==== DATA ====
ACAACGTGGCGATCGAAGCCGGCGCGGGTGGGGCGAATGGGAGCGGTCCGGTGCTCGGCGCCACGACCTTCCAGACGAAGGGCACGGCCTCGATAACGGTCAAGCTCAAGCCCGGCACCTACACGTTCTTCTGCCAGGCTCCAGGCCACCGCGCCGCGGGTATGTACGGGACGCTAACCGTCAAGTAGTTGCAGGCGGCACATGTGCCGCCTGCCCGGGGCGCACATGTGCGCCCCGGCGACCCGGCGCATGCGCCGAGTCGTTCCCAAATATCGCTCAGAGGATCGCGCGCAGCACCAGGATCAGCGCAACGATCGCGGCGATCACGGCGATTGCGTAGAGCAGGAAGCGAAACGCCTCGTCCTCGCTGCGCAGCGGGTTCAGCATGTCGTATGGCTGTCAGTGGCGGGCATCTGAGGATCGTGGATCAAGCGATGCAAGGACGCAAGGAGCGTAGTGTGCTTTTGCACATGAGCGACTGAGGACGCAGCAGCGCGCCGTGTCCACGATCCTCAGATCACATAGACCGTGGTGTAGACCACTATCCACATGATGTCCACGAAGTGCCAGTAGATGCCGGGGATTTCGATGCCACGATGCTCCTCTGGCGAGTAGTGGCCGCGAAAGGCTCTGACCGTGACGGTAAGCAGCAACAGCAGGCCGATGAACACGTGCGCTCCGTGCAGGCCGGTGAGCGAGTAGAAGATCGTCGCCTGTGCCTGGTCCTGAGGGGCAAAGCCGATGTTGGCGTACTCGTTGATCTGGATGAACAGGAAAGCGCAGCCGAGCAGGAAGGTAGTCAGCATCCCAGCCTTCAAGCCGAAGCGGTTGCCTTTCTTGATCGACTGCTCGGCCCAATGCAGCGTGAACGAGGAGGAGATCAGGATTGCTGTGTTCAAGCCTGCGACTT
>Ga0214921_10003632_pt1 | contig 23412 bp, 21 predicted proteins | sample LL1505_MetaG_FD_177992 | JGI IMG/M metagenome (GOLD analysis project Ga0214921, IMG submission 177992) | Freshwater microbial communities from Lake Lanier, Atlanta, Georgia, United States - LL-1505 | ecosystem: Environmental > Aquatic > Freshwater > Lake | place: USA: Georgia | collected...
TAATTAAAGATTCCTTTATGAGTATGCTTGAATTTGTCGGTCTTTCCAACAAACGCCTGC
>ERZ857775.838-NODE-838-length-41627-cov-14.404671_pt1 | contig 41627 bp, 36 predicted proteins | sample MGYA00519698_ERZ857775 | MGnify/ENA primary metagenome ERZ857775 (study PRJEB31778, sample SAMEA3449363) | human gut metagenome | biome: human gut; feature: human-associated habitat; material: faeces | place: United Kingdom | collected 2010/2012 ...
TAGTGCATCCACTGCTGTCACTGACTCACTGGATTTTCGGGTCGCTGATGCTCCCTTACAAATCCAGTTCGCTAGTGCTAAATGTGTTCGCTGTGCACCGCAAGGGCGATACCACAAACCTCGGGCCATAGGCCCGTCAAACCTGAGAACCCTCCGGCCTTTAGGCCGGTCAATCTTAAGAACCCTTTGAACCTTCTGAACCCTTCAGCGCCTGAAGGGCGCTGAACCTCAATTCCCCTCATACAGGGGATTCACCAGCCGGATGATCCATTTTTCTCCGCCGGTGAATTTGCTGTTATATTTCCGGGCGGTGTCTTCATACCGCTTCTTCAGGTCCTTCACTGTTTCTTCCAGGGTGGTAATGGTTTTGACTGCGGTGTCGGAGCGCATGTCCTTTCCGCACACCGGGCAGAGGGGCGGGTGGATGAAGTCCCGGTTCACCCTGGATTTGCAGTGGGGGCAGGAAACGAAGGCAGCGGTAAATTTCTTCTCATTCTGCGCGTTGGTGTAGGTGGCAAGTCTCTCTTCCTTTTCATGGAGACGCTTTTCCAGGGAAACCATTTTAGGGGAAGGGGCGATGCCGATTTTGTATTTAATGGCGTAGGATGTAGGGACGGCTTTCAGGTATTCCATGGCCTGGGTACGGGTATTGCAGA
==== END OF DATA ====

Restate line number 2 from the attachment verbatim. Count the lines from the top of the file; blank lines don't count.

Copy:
>Ga0214921_10003632_pt1 | contig 23412 bp, 21 predicted proteins | sample LL1505_MetaG_FD_177992 | JGI IMG/M metagenome (GOLD analysis project Ga0214921, IMG submission 177992) | Freshwater microbial communities from Lake Lanier, Atlanta, Georgia, United States - LL-1505 | ecosystem: Environmental > Aquatic > Freshwater > Lake | place: USA: Georgia | collected...